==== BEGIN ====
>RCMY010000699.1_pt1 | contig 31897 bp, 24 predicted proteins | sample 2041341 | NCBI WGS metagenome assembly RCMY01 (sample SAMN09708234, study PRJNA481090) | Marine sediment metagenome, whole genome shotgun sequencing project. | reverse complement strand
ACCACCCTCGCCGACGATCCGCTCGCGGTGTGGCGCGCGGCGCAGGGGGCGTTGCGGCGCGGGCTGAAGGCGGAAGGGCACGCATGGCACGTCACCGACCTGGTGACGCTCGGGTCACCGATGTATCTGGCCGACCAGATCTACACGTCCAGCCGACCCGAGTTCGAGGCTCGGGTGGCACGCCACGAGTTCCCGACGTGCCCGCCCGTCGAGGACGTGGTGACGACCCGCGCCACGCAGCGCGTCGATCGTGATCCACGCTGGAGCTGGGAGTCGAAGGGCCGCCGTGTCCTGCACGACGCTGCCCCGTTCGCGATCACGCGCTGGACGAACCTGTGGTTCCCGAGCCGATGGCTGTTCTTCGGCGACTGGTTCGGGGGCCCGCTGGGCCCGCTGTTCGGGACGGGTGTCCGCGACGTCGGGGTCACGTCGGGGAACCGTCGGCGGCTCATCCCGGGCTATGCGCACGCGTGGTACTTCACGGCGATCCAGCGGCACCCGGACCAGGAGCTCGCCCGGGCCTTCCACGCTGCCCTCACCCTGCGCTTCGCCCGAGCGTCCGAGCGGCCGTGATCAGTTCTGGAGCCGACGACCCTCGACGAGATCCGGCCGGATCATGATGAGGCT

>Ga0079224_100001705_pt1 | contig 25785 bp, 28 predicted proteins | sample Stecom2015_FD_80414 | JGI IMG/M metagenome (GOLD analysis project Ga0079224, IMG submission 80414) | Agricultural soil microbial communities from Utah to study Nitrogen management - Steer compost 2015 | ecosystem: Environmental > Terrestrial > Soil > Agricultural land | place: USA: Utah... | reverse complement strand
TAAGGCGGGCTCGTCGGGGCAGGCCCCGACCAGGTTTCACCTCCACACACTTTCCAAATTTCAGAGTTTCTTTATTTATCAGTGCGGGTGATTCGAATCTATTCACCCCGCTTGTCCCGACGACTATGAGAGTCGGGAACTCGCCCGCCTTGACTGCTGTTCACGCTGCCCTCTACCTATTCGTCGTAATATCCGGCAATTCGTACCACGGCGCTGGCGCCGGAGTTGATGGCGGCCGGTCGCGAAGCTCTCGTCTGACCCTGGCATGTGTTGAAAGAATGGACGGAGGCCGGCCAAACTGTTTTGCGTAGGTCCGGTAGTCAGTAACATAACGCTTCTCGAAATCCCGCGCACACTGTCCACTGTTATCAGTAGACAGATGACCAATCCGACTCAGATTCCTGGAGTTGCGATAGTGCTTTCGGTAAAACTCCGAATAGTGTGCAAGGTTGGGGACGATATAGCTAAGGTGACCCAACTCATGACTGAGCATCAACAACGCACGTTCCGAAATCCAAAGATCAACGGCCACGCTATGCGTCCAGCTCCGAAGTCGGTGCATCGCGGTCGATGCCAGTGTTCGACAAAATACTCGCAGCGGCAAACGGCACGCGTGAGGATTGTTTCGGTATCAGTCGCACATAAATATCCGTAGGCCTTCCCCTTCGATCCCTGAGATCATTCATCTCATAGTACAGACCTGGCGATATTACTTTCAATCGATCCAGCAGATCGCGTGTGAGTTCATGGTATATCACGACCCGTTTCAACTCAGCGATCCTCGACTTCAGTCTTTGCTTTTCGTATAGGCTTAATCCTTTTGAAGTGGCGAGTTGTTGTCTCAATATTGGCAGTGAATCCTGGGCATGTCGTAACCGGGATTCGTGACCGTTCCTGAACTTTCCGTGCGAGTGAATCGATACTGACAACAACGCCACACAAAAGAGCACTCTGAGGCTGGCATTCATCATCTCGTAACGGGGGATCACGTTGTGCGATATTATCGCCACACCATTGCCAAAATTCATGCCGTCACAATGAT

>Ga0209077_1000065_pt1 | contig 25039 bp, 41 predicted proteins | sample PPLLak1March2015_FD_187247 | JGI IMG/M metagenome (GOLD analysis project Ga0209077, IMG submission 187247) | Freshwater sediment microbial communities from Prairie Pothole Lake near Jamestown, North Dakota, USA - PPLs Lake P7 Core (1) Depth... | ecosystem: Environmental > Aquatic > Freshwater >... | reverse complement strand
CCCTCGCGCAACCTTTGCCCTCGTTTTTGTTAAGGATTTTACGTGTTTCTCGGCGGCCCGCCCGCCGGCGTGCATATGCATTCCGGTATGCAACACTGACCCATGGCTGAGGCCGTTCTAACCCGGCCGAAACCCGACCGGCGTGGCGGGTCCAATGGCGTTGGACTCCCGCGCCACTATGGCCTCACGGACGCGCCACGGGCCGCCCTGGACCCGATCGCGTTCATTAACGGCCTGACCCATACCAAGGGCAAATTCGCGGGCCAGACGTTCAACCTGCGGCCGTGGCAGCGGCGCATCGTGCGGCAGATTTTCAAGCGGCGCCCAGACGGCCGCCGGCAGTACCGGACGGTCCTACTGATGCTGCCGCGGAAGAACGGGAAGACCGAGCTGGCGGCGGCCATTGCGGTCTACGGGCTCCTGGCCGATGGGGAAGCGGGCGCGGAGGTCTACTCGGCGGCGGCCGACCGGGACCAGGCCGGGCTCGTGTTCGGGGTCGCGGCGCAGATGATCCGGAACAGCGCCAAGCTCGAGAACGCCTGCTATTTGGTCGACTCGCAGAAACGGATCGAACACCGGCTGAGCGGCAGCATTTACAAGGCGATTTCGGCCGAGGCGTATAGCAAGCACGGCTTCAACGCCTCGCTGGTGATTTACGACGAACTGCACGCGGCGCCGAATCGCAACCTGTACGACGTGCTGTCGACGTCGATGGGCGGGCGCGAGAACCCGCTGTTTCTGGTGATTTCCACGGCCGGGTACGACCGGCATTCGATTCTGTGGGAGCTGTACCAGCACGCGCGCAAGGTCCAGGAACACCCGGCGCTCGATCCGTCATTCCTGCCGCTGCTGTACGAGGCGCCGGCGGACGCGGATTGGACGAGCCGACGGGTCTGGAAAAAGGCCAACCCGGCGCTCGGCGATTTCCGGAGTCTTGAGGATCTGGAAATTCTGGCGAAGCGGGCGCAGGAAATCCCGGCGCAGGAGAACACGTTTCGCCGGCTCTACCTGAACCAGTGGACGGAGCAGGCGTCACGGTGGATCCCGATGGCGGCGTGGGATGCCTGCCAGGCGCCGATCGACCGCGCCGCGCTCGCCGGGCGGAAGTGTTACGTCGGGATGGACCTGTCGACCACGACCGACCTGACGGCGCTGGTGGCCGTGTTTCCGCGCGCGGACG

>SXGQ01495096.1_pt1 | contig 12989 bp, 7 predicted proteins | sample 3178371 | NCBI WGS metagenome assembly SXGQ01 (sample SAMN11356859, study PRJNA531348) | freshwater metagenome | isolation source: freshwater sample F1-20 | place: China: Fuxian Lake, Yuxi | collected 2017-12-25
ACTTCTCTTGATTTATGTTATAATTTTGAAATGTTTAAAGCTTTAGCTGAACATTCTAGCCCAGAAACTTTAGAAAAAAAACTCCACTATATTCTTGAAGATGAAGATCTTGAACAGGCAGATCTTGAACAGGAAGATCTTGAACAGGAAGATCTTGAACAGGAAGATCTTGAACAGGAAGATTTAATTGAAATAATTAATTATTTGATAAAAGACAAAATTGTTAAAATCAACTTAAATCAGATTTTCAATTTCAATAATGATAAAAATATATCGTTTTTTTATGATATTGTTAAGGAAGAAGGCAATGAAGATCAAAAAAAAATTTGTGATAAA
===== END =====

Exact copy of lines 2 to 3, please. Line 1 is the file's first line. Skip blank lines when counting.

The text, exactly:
ACCACCCTCGCCGACGATCCGCTCGCGGTGTGGCGCGCGGCGCAGGGGGCGTTGCGGCGCGGGCTGAAGGCGGAAGGGCACGCATGGCACGTCACCGACCTGGTGACGCTCGGGTCACCGATGTATCTGGCCGACCAGATCTACACGTCCAGCCGACCCGAGTTCGAGGCTCGGGTGGCACGCCACGAGTTCCCGACGTGCCCGCCCGTCGAGGACGTGGTGACGACCCGCGCCACGCAGCGCGTCGATCGTGATCCACGCTGGAGCTGGGAGTCGAAGGGCCGCCGTGTCCTGCACGACGCTGCCCCGTTCGCGATCACGCGCTGGACGAACCTGTGGTTCCCGAGCCGATGGCTGTTCTTCGGCGACTGGTTCGGGGGCCCGCTGGGCCCGCTGTTCGGGACGGGTGTCCGCGACGTCGGGGTCACGTCGGGGAACCGTCGGCGGCTCATCCCGGGCTATGCGCACGCGTGGTACTTCACGGCGATCCAGCGGCACCCGGACCAGGAGCTCGCCCGGGCCTTCCACGCTGCCCTCACCCTGCGCTTCGCCCGAGCGTCCGAGCGGCCGTGATCAGTTCTGGAGCCGACGACCCTCGACGAGATCCGGCCGGATCATGATGAGGCT

>Ga0079224_100001705_pt1 | contig 25785 bp, 28 predicted proteins | sample Stecom2015_FD_80414 | JGI IMG/M metagenome (GOLD analysis project Ga0079224, IMG submission 80414) | Agricultural soil microbial communities from Utah to study Nitrogen management - Steer compost 2015 | ecosystem: Environmental > Terrestrial > Soil > Agricultural land | place: USA: Utah... | reverse complement strand